The benefit of unemployment benefits

Larry Summers, the Director of the National Economic Council wrote today on The Huffington Post:

The lapse in extended unemployment insurance benefits at the end of May has resulted in 2.5 million jobless Americans exhausting their assistance. If we do not reinstate benefits by the end of the month, this number will grow to 3.2 million. These losses are exacting an enormous human toll on families who count on these benefits as they continue to search for jobs.

As the president recently remarked: “Lasting unemployment takes a toll on families, takes a toll on marriages, takes a toll on children. It saps the vitality of communities, especially in places that have seen factories and other anchoring businesses shut their doors. And being unable to find work – being able to provide for your family – that doesn’t just affect your economic security, that affects your heart and your soul. It beats you up. It’s hard.”

It is also bad for the economy. But unemployment insurance puts money in the pockets of the families most likely to spend the money – which in turn expands the economy and creates jobs. The nonpartisanCongressional Budget Office has identified increased aid to the unemployed as one of the two most cost-effective policy options for increasing economic production and employment.

Missed unemployment insurance payments since May total over $10 billion – enough to have created 100,000 jobs. An abrupt and premature withdrawal of relief is not only something families cannot afford, it is something that the economy cannot afford at a time when the economy is at a critical juncture. The economy is finally creating jobs, but not nearly fast enough to close the 8 million-job gap opened by the recession.


Opposing extending unemployment benefits will do nothing to put people back to work. It will not result in an increased number of job openings to apply for. And it will not result in a higher level of employment. What it will do is create a more difficult situation for thousands of families hit hardest by the economic crisis and cut off a powerful channel for spurring economic growth.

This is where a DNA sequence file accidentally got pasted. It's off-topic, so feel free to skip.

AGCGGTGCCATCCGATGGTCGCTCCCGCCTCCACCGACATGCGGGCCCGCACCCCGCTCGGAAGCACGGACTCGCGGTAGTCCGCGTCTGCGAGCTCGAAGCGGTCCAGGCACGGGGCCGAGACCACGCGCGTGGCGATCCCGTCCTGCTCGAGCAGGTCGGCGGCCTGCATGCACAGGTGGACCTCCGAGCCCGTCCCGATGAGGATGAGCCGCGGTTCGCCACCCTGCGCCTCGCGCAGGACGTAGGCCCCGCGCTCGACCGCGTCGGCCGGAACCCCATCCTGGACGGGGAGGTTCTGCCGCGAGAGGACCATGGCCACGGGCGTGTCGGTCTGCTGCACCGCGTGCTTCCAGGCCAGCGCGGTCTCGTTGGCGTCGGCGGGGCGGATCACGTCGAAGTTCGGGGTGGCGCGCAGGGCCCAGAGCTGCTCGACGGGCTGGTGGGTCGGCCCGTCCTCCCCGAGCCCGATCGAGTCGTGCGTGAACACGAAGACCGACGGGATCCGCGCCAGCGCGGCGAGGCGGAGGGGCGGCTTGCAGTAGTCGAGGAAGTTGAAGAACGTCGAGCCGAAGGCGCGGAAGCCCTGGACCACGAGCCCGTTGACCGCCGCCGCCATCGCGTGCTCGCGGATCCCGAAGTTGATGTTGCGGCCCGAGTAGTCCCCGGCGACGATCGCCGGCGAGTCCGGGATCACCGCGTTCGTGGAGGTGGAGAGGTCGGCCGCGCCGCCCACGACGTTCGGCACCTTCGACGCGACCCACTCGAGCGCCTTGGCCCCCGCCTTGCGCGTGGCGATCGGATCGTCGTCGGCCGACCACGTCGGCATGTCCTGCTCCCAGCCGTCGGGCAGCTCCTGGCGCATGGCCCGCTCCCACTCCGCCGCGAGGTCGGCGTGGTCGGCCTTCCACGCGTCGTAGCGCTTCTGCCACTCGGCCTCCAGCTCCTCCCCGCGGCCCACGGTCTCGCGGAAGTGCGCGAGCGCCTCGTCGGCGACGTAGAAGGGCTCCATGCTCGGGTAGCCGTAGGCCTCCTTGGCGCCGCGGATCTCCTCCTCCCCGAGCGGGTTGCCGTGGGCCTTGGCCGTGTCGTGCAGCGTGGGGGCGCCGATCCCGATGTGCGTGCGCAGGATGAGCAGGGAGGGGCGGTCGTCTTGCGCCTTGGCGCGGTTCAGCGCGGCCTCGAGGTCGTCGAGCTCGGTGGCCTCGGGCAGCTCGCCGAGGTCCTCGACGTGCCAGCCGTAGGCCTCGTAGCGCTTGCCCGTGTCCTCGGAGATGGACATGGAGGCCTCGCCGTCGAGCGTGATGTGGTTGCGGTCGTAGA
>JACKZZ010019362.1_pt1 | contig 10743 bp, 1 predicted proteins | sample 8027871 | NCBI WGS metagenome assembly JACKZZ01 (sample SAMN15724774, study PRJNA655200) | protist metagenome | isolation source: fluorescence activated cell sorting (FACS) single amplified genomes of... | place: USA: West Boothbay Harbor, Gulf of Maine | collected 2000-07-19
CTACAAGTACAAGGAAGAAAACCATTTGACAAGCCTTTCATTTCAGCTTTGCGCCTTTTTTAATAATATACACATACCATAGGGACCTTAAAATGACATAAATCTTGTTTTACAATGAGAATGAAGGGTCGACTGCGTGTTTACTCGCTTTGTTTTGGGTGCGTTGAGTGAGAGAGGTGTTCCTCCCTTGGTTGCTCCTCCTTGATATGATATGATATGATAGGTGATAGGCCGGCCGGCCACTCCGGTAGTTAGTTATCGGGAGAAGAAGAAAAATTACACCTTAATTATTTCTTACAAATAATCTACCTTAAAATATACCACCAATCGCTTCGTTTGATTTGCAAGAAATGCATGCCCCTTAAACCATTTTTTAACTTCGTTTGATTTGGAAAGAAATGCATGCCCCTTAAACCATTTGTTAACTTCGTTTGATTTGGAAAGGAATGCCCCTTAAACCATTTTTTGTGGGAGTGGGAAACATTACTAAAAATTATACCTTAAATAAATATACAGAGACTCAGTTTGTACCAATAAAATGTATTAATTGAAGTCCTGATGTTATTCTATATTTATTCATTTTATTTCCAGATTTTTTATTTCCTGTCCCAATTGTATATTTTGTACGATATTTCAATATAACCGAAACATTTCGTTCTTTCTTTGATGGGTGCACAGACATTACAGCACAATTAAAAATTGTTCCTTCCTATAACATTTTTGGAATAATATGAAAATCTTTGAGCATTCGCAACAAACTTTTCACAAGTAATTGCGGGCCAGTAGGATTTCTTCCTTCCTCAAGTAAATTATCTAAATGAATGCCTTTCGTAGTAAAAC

Take a look at this graph (via Ezra Klein).

Do you see anything wrong with what this graph is showing? If you don’t, I will tell you; it is the fact that the yellow line representing the unemployed is at 14 million, while the number of job openings, which is represented by the green line, is between 2-4 million. I am not that great at math by that is a difference of about 10 million.  Ezra Klein writes:

“That giant gap consists of Americans who are unemployed, and couldn’t get a job even if they wanted to,” Indiviglio writes. “This emphasizes the need for Congress to extend unemployment benefits. It’s pretty clear that millions of Americans remain unemployed because the jobs aren’t there — not because they aren’t trying hard enough to find them. In fact, it’s not even close.

In a time of NO JOB OPENINGS, it only makes sense to give unemployment benefits so people have some type of an income, which in turn funnels money into the economy. Mark Zandi, an adviser to John McCain’s presidential campaign, estimated (pdf) that a dollar spent extending the Bush tax cuts (for the rich) would generate .32 cents of taxable economic activity, while a dollar spent on unemployment benefits would generate $1.61 of taxable economic activity (via Ezra Klein). Now is not the time to cut taxes, when unemployment benefits are way more beneficial for the economy.

Published in: on July 14, 2010 at 10:24 pm  Leave a Comment  
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